With Kevin Towers back at the helm of a Major League franchise, we can be assured of one thing – he’ll create enough trade rumors to keep Tim Dierkes busy for life. If loose lips really did sink ships, Towers could take out an armada in a matter of minutes. Today’s rumor du jour is that the Diamondbacks will be willing to listen to calls for young right fielder Justin Upton. In reality, most every GM is willing to listen to calls for most every player on their roster, so this probably doesn’t mean anything. But, just for fun, let’s figure out what Upton might be worth if Arizona really did put him on the market.
Every discussion has to start with his age. He turned 23 in August, so most organizations still have highly regarded prospects older than he is, and yet, he’s already accumulated +7.7 WAR in what amounts to about three big league seasons. Even with his step back in 2010, he was an above major league right fielder at a time when most kids his age are trying to prove themselves in Double-A.
So, while we can dissect Upton’s strengths and weaknesses based on his big league performance to date, we have to keep his youth in mind. Most players who get to the big leagues as quickly as Upton turn out to be very good players, or even superstars. His potential is obvious.
However, there is a gap between what Upton could be and what he currently is. His blend of power and athleticism has allowed him to succeed despite a lack of contact, but if he’s going to make the leap to the next level, he’s going to have to figure out how to stop striking out so often. In fact, Upton is the only player in major league history to strike out 400 times by the end of his age 22 season.
Even if you lower the bar too 300 strikeouts at this point in a career, only Jose Canseco whiffed with anything approaching the same consistency – 24.6 percent of his plate appearances resulted in strikeouts, still trailing the 25.9 percent mark set by Upton so far. If you drop down to 200 strikeouts, you finally find three players with a higher strikeout rate than Justin Upton through age 22 – his brother B.J (26.3%), Sammy Sosa (26.3%), and Reggie Jackson (29.0%).
Those comparisons are a bit of a mixed bag. Canseco and Sosa have obvious clouds hanging over their heads, while the elder Upton hasn’t turned into the player that Tampa Bay was hoping for as of yet. Jackson is the guy who offers hope, as he got his contact problems under control in his mid-20s and developed into one of the best sluggers of all time.
Trading for Upton comes with a huge potential payoff, but reaching superstar status now looks a little less likely than it did a year or two ago. So, while a team acquiring Upton could hope for a big return, they’d also have to keep in mind that he might end up settling in as a good-not-great player. Let’s look at both scenarios and his estimated value for both over the next five years.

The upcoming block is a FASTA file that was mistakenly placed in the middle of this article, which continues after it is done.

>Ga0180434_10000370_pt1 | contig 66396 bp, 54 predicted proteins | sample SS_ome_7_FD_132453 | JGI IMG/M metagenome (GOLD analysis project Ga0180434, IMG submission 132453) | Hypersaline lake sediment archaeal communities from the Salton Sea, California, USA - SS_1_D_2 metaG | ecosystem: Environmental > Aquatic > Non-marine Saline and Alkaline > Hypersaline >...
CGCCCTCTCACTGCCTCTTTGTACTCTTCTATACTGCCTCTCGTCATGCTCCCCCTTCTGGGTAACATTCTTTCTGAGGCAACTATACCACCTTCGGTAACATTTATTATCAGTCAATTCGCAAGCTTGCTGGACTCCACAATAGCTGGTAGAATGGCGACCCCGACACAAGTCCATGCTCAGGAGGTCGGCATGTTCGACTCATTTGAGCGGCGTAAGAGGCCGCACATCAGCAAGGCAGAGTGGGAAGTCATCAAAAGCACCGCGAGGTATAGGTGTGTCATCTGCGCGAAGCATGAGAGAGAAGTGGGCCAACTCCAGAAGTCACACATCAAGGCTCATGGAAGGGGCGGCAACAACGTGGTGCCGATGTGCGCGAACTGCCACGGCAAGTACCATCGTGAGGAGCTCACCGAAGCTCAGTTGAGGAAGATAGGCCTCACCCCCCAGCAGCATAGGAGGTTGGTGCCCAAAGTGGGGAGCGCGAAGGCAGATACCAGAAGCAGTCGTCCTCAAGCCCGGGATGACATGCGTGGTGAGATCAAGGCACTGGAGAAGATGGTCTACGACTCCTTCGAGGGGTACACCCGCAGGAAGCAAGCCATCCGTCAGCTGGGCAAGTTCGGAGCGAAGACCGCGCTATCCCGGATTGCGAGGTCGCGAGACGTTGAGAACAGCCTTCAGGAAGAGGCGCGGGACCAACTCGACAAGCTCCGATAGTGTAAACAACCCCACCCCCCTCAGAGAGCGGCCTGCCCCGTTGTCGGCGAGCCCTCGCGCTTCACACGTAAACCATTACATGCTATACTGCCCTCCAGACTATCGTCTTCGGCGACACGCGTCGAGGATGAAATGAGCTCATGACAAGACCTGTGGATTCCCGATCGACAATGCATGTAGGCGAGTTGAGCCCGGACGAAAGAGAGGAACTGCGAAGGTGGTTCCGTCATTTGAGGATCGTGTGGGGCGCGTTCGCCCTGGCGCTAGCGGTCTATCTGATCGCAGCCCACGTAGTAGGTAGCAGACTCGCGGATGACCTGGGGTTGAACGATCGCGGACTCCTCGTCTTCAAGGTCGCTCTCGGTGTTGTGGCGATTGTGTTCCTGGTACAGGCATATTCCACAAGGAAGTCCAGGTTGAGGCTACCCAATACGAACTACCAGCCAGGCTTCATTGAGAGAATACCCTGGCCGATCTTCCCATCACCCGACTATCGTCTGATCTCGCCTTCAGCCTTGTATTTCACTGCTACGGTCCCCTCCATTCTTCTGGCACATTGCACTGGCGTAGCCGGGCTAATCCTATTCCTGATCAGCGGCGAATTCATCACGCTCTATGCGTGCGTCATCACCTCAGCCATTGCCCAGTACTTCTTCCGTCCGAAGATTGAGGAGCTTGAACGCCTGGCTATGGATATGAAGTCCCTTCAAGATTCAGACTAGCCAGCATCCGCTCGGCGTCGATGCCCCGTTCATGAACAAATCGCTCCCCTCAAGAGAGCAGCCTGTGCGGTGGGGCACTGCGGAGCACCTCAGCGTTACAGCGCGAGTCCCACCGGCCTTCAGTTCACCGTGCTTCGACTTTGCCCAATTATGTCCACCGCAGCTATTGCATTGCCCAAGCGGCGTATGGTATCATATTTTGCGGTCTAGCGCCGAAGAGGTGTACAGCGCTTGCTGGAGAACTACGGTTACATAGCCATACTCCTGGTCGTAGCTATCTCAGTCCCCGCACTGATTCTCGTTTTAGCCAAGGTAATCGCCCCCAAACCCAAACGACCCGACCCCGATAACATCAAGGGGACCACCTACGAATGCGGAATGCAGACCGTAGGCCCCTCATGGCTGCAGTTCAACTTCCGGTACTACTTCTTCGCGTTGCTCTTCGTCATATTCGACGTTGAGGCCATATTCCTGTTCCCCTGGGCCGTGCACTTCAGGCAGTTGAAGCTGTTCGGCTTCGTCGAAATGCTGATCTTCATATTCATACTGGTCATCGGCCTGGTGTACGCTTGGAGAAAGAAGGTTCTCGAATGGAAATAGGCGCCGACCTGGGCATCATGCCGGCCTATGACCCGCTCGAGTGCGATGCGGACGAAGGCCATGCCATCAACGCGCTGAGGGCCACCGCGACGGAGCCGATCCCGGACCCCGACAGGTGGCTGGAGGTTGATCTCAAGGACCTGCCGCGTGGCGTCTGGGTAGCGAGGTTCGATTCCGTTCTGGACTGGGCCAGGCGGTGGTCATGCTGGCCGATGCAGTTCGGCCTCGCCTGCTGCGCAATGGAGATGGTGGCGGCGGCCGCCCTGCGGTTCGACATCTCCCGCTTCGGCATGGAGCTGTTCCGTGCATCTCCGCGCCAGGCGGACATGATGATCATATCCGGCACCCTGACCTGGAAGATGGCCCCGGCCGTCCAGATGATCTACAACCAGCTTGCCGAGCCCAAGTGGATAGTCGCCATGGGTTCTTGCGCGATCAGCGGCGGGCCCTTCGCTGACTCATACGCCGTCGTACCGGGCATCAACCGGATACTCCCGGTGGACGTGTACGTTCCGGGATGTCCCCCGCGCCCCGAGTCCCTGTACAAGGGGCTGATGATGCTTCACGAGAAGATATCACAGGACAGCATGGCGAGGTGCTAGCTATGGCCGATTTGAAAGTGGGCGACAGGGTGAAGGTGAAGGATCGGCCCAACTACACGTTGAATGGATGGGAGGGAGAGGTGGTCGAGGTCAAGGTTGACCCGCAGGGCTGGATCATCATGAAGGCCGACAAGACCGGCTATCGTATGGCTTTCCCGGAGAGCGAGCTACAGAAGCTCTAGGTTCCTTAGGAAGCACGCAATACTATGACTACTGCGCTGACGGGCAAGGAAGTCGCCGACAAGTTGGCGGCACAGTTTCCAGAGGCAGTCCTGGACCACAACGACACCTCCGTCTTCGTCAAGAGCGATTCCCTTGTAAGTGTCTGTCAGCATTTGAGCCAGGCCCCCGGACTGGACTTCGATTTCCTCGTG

Good Player, Not A Superstar
2011 – +3.5 WAR, $17.5 million value, $4.25 million salary
2012 – +4.0 WAR, $20.8 million value, $6.75 million salary
2013 – +4.5 WAR, $24.8 million value, $9.75 million salary
2014 – +4.5 WAR, $25.7 million value, $14.25 million salary
2015 – +5.0 WAR, $30.0 million value, $14.5 million salary
Total: +21.5 WAR, $118.7 million value, $49.5 million salary
That puts Upton at about $70 million in surplus value over what his contract will pay him between 2011 and 2015.
Upton Becomes Elite
2011 – +4.5 WAR, $22.5 million value, $4.25 million salary
2012 – +5.0 WAR, $26.0 million value, $6.75 million salary
2013 – +5.5 WAR, $30.25 million value, $9.75 million salary
2014 – +6.0 WAR, $34.25 million value, $14.25 million salary
2015 – +6.5 WAR, $39.0 million value, $14.5 million salary
Total: +27.5 WAR, $152.0 million value, $49.5 million salary
In the best case scenario outcome, Upton is worth over $100 million beyond what he’ll be paid by the time he reaches free agency. This is the Reggie Jackson payoff, essentially. And this is why every team in baseball will at least be exploring whether Upton is priced to move or not.
These are not the only two outcomes, of course. He could regress (ZIPS lists his number one comparison as Danny Tartabull, for instance) or get injured. My expectations of continued salary inflation over the next five years could be wildly wrong. Teams will have to look at the broad spectrum of possible returns if they give up the farm to get Upton. However, given that he’s already a good player and wouldn’t need to improve much to be worth well more than his contract, and that he offers the upside to be among the best values in the game, the market for Upton is likely to be overflowing with interested teams.
And in the end, I expect Arizona will come to the realization that they should probably just hang onto their young right fielder.
Dave is the Managing Editor of FanGraphs.